The text of the Code does not support a bar date as a complete bar to recovery. As other courts have noted, sections 501, 502 and 726 are the Code provisions that respectively concern the filing of claims, their allowance, and the priority of distribution to claimants. Although none of these provisions sets a bar date or depends for its efficacy on a total bar, the imposition of deadlines for filing claims is clearly contemplated. Section 501(c) authorizes a debtor or the trustee to file a proof of claim for a creditor who has not timely filed in his own behalf. Section 726 permits late-filed claims to share in the debtor's estate in two circumstances, differentiating according to whether the claimant had sufficient notice of the bankruptcy to permit a timely filing. 11 U.S.C. Sec. 726(a)(2)(C), (a)(3). While Sec. 502(b) lists various exceptions to the "allowance" of claims against the debtor, however, untimeliness is not among them. The Code therefore renders timely filing of claims significant for purposes other than "allowance."
The concept of a bar date as preventing recovery from the debtor's estate arises not from the Code but from Bankruptcy Rule 3002(a), which requires timely filing of a claim for it to be "allowed." Keying "allowance" to timeliness is a vestige of practice under the 1898 Bankruptcy Act; the original authors of the Bankruptcy Rules more or less transcribed the absolute bar date rule based on the Act into Rule 3002 accompanying the Code. See Rule of Practice and Procedure in Bankruptcy 3002, Advisory Committee's Note; 3 Collier on Bankruptcy p 3002.02 at 3002-6 (15th ed. 1993). The Advisory Committee, as delegate of the Supreme Court's bankruptcy rulemaking power, had no authority to write a rule inconsistent with the Code. 28 U.S.C. Sec. 2075. 5 Nevertheless, to the extent that Rule 3002(a) declares every untimely filed claim to be disallowed, the Rule impermissibly conflicts with the Code. We agree with the courts, cited above, that so hold.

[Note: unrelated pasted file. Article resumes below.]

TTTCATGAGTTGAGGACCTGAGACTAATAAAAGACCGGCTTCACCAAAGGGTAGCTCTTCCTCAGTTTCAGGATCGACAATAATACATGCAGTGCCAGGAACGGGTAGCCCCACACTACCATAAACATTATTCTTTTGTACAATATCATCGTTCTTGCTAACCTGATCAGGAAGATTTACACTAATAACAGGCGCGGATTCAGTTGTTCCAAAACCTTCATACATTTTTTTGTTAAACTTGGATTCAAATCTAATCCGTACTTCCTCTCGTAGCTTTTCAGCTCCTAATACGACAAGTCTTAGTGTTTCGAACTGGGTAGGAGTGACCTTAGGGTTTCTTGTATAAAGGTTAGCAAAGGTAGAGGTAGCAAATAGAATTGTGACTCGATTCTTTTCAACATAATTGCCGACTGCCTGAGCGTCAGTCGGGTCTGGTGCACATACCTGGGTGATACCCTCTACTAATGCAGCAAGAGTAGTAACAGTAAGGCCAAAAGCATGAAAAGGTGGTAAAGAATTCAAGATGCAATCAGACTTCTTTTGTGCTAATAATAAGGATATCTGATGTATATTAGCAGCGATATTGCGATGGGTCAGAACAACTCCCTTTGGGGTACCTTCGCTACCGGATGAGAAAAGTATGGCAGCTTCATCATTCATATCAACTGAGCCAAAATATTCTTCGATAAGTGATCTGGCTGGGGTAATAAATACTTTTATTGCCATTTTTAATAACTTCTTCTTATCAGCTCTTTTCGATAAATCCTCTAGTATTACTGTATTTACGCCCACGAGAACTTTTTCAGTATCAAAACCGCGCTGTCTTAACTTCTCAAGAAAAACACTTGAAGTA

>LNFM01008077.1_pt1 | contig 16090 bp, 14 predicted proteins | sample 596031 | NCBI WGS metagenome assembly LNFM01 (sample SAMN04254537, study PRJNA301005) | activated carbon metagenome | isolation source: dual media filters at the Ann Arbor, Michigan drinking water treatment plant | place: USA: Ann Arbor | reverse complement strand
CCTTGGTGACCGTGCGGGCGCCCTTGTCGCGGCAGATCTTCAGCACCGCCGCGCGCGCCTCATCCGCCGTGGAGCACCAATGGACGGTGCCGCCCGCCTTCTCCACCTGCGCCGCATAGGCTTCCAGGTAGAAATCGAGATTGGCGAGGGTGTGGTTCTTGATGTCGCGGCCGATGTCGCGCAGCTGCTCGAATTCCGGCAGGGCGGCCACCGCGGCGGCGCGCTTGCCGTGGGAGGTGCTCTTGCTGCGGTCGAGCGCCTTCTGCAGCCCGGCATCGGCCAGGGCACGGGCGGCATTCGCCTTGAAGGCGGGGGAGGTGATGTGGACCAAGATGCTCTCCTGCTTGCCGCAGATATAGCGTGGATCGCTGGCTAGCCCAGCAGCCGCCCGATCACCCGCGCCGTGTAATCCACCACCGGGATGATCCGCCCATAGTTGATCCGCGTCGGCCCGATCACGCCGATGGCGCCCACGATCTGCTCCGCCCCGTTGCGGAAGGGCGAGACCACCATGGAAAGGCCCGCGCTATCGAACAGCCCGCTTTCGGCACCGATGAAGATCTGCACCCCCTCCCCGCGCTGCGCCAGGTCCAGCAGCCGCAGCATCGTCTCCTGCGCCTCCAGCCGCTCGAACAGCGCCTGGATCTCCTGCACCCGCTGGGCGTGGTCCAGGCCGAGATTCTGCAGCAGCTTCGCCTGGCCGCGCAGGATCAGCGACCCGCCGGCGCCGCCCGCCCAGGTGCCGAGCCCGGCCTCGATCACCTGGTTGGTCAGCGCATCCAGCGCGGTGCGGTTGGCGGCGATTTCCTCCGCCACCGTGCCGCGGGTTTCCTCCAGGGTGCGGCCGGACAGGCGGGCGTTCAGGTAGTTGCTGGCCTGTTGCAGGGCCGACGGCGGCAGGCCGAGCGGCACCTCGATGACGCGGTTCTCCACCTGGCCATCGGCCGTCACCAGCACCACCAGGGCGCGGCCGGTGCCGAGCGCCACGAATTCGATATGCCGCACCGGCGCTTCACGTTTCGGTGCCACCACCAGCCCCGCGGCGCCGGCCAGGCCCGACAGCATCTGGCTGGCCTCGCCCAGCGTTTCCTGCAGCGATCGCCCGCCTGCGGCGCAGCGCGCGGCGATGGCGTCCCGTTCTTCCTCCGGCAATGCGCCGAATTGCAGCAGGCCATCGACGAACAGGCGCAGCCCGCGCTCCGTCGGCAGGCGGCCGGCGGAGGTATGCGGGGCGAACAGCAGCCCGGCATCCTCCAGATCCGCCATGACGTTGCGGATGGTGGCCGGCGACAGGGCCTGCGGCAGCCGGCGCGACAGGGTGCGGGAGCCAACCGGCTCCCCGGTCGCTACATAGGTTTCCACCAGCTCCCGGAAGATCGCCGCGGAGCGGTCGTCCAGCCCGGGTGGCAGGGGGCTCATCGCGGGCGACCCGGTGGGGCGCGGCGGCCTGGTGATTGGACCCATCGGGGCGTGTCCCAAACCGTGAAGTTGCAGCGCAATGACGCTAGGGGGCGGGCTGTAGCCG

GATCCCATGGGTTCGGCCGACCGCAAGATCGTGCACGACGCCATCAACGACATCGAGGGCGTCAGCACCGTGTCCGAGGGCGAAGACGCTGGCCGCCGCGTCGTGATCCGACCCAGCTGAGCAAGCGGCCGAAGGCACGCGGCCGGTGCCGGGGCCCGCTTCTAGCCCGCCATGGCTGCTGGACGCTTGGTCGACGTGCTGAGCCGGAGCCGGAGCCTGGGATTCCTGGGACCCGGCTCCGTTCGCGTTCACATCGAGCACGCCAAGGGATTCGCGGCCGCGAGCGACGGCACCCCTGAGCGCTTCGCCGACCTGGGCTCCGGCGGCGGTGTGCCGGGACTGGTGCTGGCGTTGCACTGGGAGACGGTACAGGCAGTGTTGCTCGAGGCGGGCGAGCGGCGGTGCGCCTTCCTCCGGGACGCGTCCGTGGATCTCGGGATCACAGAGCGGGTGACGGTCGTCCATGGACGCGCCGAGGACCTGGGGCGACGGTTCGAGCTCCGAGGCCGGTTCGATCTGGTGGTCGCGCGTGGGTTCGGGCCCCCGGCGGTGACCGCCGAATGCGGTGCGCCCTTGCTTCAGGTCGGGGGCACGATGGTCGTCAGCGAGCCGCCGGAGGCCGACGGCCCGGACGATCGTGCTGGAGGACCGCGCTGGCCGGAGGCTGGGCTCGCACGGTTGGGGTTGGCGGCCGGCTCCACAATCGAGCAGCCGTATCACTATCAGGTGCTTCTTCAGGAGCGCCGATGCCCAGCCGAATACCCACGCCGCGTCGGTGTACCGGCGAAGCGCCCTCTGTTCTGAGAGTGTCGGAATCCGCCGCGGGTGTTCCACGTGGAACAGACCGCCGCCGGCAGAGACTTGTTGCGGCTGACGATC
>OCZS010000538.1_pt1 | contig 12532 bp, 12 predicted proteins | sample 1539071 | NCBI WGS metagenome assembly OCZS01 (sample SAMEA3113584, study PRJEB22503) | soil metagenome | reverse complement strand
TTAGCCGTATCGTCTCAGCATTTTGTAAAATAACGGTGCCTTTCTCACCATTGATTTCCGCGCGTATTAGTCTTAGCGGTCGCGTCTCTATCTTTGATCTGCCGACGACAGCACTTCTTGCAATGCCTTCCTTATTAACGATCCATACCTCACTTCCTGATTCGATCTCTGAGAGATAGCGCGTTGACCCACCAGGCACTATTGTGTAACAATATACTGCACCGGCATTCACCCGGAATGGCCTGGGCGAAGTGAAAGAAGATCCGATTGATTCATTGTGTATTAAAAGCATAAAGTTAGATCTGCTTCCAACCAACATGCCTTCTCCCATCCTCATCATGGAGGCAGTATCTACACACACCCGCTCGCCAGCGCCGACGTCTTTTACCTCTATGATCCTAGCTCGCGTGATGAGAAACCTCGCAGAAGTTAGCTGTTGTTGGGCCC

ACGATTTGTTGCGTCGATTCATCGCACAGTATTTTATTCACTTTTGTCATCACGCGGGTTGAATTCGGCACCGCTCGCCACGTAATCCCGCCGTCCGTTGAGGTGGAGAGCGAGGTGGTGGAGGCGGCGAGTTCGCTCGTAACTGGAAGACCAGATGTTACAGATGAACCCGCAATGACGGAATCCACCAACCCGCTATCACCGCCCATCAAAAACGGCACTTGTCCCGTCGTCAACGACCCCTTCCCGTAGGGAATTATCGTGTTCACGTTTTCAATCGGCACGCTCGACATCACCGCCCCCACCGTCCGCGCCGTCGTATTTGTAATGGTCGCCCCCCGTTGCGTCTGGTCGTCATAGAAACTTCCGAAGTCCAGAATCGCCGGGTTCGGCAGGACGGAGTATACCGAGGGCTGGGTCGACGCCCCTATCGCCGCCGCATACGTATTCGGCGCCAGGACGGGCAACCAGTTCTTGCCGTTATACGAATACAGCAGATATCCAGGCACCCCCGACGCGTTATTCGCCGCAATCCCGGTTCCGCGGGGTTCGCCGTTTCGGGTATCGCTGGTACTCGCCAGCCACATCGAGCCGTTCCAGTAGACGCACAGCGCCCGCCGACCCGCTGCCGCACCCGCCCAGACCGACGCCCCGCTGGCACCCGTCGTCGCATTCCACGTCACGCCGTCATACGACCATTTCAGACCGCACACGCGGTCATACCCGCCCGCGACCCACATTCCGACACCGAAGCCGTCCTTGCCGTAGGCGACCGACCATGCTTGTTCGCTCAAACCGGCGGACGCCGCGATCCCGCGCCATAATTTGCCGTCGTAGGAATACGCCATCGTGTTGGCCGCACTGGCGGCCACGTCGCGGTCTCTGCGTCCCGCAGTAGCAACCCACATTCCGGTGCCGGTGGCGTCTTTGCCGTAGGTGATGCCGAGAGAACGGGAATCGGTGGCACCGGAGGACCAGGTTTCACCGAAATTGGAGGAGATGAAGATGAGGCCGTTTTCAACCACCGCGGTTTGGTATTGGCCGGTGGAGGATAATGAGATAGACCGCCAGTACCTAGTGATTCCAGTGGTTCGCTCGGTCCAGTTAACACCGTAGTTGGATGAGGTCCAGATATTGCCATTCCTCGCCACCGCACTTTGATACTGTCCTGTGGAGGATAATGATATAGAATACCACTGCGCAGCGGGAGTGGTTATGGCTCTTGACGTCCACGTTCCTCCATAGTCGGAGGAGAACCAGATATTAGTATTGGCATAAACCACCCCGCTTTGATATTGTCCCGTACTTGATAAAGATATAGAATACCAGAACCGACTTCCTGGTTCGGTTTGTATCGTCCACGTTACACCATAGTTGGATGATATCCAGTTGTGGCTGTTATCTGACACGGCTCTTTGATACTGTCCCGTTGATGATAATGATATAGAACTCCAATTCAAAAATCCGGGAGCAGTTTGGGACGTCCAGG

In order to read Rule 3002(a) consistently with Code Secs. 501, 502 and 726, the bankruptcy rule must be viewed as providing a dividing line between timely and tardy claims, rather than a flat ban on the allowance of late-filed claims. Accord Vecchio, 20 F.3d at 559 ("[A] rule of procedure that disallows claims for untimeliness cannot stand."); In re Pac. Trading Co., 33 F.3d 1064, 1067 (9th Cir.1994); see also Cisneros v. United States, 994 F.2d 1462, 1465 (9th Cir.1993). 6
In most cases, the inartful language of Rule 3002(a) makes no practical difference. Section 726 sets forth the order for payment
of claims. The general scheme requires payment of priority claims followed by unsecured claims and, if any money remains, payment of late claims, various types of penalties and interest. There will hardly ever be surplus funds available to the estate after payments to the first two tiers of creditors in a Chapter 7 case so as to enable payments upon untimely general...